In June 2008, a third and Final Crisis began a run, set immediately following the conclusion of the 51-issue Countdown to Final Crisis. This Crisis has thus been referred to in DC continuity as the "middle 'Crisis'".

Publication history


Infinite Crisis was announced in March 2005. The event was kicked off with the release of Countdown to Infinite Crisis. Countdown to Infinite Crisis was followed by four six-issue limited series: The OMAC Project, Rann–Thanagar War, Day of Vengeance, and Villains United, as well as a four-part limited series DC Special: The Return of Donna Troy. These first four limited series each had a special tie-in issue, released at monthly intervals during the Infinite Crisis event.


As with many large-scale comic crossovers, Infinite Crisis featured a large number of tie-ins. Before the event was announced, books such as Adam Strange and Identity Crisis were being described as part of bigger plans. After Countdown, several books were identified as tie-ins to the four mini-series. Thus, although Infinite Crisis itself is only seven issues long, its plot elements appeared in dozens of publications.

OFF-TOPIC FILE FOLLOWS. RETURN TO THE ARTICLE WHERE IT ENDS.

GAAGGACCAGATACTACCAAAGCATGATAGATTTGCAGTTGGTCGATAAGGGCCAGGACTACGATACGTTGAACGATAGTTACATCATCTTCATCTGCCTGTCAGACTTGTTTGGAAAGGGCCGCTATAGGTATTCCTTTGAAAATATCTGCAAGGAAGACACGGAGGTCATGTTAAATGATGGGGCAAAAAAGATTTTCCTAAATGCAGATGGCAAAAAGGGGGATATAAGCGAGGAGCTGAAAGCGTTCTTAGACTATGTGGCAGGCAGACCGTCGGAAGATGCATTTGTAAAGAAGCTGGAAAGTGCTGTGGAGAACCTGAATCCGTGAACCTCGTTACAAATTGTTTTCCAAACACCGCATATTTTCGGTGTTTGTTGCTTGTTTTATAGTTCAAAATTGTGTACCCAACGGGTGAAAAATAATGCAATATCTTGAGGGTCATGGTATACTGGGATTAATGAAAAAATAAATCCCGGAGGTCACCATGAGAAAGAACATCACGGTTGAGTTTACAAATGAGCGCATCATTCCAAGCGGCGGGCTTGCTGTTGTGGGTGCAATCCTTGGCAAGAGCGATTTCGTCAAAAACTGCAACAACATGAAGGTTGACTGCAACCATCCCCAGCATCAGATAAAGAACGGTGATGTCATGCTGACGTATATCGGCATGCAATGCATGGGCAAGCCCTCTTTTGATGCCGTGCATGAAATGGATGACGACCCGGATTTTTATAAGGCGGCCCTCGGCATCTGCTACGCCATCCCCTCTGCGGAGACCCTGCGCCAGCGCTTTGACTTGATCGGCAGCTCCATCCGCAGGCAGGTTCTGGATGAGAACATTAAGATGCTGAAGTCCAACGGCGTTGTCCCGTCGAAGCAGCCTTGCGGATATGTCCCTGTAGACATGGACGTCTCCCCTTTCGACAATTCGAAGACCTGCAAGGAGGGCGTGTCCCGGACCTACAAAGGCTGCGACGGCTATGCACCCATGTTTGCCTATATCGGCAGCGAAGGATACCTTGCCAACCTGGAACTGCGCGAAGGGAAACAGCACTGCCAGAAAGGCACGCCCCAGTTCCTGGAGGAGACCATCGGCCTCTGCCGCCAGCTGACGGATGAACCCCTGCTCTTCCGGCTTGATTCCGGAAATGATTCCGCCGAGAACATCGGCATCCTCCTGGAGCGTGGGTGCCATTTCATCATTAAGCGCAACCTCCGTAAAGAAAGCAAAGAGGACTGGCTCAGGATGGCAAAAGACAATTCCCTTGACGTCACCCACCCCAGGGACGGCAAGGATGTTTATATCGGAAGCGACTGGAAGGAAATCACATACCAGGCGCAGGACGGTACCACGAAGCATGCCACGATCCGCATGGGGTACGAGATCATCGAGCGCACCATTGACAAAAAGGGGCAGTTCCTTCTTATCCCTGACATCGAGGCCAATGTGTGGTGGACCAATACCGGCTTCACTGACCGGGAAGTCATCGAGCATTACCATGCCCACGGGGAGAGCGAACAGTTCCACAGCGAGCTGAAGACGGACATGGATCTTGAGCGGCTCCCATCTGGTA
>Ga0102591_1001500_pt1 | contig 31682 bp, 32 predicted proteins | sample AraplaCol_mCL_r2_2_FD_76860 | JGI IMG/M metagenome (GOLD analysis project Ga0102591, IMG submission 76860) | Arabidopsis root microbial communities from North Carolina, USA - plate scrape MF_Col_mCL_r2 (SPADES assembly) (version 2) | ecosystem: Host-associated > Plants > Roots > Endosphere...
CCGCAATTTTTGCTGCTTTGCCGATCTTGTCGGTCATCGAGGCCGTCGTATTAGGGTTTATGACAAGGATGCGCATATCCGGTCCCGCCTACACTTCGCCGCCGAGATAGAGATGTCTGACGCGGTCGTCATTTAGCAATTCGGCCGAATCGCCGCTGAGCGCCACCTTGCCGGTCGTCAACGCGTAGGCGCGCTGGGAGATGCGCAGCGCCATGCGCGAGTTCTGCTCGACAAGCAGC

Some of these books were of direct and major importance, such as the Superman "Sacrifice" and JLA "Crisis of Conscience" storylines, the latter of which ended with the Justice League's lunar Watchtower being destroyed, leading directly into Infinite Crisis #1.

Editorial planning

DC Comics executive editor Dan DiDio stated that Infinite Crisis was being hinted at in various stories for two years prior to its launch, starting with the "death" of Donna Troy.[3] The leadup was mostly understated until the release of the Adam Strange limited series in 2004, at which point industry press began to report that DC was planning a very large event, mentioning the titles Teen Titans, The Flash, and JSA, all written by Geoff Johns.[citation needed]
With Countdown to Infinite Crisis, Infinite Crisis began to visibly affect DC's editorial policy. Geoff Johns and Grant Morrison moved into editorial positions in addition to their writing duties, respectively to coordinate coherence of the DC Universe and to handle reimaginings of several characters.[citation needed] Mark Waid signed an exclusive contract with DC, receiving a similar editorial role. DC replaced its official decades-old logo (the "DC bullet") with a new one (the "DC spin") that debuted on the first issue of DC Special: The Return of Donna Troy.